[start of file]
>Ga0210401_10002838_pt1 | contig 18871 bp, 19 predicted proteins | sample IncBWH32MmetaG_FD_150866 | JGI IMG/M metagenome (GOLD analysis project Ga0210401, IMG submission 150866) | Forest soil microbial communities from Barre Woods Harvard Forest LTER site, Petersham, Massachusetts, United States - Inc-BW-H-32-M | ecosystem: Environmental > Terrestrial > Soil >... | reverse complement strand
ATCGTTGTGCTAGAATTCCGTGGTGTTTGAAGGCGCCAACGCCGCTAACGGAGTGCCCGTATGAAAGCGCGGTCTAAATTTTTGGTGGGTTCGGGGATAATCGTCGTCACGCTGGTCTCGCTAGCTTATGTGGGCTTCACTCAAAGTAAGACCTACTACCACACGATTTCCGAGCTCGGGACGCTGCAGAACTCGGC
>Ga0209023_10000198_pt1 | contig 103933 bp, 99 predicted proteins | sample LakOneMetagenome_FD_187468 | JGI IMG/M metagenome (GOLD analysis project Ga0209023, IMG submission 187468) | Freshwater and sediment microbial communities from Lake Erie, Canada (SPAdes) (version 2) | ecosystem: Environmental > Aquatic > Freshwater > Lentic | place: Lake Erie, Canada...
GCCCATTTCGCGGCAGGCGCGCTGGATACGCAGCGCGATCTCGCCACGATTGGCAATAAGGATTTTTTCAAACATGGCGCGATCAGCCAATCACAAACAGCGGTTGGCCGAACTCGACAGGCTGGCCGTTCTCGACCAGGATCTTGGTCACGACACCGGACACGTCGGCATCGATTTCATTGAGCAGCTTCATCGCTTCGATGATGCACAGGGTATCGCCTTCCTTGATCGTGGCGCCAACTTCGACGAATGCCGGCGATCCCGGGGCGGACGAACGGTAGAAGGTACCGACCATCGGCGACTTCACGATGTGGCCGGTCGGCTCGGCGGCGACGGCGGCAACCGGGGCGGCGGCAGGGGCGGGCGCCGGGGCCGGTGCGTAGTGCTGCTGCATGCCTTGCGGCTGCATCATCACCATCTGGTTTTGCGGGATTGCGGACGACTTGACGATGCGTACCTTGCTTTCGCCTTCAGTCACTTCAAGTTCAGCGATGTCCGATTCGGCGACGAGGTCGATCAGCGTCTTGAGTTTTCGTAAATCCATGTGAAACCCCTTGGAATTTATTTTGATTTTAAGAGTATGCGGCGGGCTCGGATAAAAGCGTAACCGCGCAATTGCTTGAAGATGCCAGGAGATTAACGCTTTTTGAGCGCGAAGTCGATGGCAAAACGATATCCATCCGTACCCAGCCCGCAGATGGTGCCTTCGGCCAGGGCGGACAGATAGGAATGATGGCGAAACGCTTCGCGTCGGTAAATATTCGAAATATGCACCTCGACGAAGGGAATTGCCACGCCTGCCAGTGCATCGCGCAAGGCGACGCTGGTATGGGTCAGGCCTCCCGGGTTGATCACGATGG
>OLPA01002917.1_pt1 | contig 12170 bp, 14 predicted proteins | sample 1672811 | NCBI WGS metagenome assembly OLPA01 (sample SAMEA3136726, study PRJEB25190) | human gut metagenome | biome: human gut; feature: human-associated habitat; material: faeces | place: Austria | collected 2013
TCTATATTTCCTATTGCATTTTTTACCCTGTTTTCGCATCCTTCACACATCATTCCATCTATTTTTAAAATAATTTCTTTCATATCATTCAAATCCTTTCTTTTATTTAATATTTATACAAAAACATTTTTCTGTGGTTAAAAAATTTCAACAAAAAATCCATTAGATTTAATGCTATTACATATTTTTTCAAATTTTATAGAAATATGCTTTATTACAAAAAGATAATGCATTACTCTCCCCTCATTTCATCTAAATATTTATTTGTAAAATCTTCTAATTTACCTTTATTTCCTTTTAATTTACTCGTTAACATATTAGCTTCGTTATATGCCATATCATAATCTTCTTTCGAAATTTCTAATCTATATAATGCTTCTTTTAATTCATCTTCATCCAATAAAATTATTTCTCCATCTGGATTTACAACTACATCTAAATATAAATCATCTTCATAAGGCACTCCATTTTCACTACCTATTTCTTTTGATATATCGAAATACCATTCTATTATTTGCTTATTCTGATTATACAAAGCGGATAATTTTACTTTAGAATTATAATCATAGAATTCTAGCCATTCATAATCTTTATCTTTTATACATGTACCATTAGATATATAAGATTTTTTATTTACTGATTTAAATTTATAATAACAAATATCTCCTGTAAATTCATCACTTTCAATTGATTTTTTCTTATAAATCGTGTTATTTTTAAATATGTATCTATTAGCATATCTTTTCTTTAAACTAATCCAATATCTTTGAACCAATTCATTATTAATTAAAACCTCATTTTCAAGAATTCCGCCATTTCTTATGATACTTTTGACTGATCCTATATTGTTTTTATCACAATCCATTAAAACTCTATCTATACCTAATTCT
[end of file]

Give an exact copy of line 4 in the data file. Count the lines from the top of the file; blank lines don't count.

GCCCATTTCGCGGCAGGCGCGCTGGATACGCAGCGCGATCTCGCCACGATTGGCAATAAGGATTTTTTCAAACATGGCGCGATCAGCCAATCACAAACAGCGGTTGGCCGAACTCGACAGGCTGGCCGTTCTCGACCAGGATCTTGGTCACGACACCGGACACGTCGGCATCGATTTCATTGAGCAGCTTCATCGCTTCGATGATGCACAGGGTATCGCCTTCCTTGATCGTGGCGCCAACTTCGACGAATGCCGGCGATCCCGGGGCGGACGAACGGTAGAAGGTACCGACCATCGGCGACTTCACGATGTGGCCGGTCGGCTCGGCGGCGACGGCGGCAACCGGGGCGGCGGCAGGGGCGGGCGCCGGGGCCGGTGCGTAGTGCTGCTGCATGCCTTGCGGCTGCATCATCACCATCTGGTTTTGCGGGATTGCGGACGACTTGACGATGCGTACCTTGCTTTCGCCTTCAGTCACTTCAAGTTCAGCGATGTCCGATTCGGCGACGAGGTCGATCAGCGTCTTGAGTTTTCGTAAATCCATGTGAAACCCCTTGGAATTTATTTTGATTTTAAGAGTATGCGGCGGGCTCGGATAAAAGCGTAACCGCGCAATTGCTTGAAGATGCCAGGAGATTAACGCTTTTTGAGCGCGAAGTCGATGGCAAAACGATATCCATCCGTACCCAGCCCGCAGATGGTGCCTTCGGCCAGGGCGGACAGATAGGAATGATGGCGAAACGCTTCGCGTCGGTAAATATTCGAAATATGCACCTCGACGAAGGGAATTGCCACGCCTGCCAGTGCATCGCGCAAGGCGACGCTGGTATGGGTCAGGCCTCCCGGGTTGATCACGATGG